Julie Austin: I need to read that.

Sue Falcone: That book changed my life. I can honestly tell you that. Even before I was representing him. When we first started communicating, I got a copy of it and it is for any small business owner, entrepreneur, speaker or any business owner it’s great for. But for speakers, it is definitely what we all need. We need as a country to get back in that positive mode. I chose this year for our company, our word for the year is “positive.” We have got to stay that way. This book just really — I refer back to it daily. I mean, that’s how key it is to what I feel like is part of who I am.

Julie Austin: That touches on different aspects. First, there’s the speech, the speaking, you have to get the craft down. You have to have a good attitude, the right attitude. And also the totally different side of that is the marketing. You have to know how to market yourself.

Sue Falcone: Exactly. All three of these books really help you with that. So I think in combination, they can really — but like I said, I really am still always thinking others, because there’s lots out there. But these are the three that I found that really have changed the directions I’ve gone in.

Julie Austin: Now I happen to know that you are very keen on innovation. What do you see changing for speakers, meeting planners, and speakers bureaus? And how would you use innovation to improve the speaking industry?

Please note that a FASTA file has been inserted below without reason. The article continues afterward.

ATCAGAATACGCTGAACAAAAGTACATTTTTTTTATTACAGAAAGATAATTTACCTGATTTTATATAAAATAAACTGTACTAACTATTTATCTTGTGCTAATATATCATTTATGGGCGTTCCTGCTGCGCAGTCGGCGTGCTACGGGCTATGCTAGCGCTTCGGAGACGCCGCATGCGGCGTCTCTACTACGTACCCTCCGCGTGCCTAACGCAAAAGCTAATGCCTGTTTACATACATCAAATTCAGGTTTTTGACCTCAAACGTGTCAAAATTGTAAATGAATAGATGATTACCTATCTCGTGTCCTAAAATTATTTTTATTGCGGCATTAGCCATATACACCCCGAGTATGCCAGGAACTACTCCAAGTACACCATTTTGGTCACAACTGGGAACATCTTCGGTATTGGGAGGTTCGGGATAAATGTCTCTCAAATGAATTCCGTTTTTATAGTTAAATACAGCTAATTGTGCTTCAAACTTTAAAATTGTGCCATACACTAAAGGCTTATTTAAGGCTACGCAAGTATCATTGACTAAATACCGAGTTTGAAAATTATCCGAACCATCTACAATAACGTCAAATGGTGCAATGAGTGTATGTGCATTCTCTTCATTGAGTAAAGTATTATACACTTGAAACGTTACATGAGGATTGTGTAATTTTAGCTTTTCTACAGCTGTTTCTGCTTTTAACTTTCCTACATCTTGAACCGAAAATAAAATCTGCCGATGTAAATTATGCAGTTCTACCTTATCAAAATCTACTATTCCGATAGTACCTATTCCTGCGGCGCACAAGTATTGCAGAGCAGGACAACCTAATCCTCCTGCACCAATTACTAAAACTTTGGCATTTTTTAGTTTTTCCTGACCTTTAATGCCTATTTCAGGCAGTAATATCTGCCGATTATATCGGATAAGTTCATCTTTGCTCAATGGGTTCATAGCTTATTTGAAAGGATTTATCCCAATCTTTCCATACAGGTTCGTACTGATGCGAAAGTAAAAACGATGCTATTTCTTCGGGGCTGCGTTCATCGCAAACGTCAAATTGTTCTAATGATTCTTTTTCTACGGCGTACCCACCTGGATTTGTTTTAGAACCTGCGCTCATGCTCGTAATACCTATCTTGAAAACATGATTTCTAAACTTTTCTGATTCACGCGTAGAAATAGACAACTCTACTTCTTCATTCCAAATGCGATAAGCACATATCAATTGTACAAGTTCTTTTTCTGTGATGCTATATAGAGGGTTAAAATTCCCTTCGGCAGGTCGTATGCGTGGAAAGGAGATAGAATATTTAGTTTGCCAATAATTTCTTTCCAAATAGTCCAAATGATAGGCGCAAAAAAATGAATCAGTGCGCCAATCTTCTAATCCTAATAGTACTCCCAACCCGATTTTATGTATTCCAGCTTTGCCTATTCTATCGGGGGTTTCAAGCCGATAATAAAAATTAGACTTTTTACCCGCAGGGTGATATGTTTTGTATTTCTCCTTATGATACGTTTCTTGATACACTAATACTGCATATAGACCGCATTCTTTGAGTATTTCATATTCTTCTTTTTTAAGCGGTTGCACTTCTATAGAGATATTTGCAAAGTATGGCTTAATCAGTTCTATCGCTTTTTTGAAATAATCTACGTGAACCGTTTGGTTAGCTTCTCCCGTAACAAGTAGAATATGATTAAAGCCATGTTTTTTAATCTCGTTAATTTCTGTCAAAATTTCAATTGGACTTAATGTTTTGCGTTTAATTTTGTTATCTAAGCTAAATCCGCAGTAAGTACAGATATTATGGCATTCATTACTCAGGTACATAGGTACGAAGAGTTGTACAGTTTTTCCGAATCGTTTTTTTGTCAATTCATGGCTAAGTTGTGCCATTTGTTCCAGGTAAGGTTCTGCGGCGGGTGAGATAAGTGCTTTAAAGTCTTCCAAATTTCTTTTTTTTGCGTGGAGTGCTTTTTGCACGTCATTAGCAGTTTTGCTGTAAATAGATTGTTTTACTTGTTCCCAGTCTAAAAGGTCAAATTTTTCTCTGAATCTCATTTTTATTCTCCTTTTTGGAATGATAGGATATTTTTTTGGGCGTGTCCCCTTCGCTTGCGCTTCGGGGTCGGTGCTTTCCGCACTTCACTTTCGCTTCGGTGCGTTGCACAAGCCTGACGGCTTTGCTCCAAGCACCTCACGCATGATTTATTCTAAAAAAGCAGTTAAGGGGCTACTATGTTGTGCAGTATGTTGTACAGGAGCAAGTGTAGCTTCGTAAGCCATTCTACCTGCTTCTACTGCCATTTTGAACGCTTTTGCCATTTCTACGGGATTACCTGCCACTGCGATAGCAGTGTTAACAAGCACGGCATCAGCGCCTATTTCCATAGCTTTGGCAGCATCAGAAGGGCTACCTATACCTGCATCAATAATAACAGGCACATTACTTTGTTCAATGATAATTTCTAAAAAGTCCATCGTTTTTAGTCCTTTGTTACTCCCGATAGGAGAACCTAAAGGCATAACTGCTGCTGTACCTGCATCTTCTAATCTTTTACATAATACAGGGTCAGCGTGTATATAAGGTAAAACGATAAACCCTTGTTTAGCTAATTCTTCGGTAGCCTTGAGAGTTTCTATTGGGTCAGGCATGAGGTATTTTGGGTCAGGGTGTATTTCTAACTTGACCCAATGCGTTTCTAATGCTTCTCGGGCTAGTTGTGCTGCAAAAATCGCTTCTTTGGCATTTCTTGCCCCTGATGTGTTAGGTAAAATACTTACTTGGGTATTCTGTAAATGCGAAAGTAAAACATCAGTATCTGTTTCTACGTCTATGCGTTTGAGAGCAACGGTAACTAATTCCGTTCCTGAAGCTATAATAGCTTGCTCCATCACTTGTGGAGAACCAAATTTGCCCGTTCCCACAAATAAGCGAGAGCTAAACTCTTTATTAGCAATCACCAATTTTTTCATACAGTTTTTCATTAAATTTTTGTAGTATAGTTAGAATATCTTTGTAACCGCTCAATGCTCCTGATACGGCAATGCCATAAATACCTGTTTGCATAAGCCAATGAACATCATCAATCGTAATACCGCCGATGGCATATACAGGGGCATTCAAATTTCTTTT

Sue Falcone: Wow! That’s a big question, but you’re right. When we connected, Julie, I saw in looking at what you do — just a great bond there. Because to be successful today as a speaker, a trainer, a coach, an author, has changed so much. The industry has changed so much that you’re going to have to be innovative, creative, and you’re going to have to — like you invented a product, you’re going to have to invent probably some products and some services that maybe you hadn’t thought you would have to do. Because that’s just the way it works, because people want to see, whether in writing or product or whatever as well as you speaking, they want something to take home with them or something they can see later on.

Julie Austin: Like a souvenir?

Sue Falcone: Yeah. Right, right. They want to know that you’re on top of things, though. It’s not the same canned presentation that you’re just going to go from place to place to present. They want custom designed. They want to be engaged. They want to be interacted with. They want your social media to be right top class. It has to be. Because that’s where they’re hanging out at.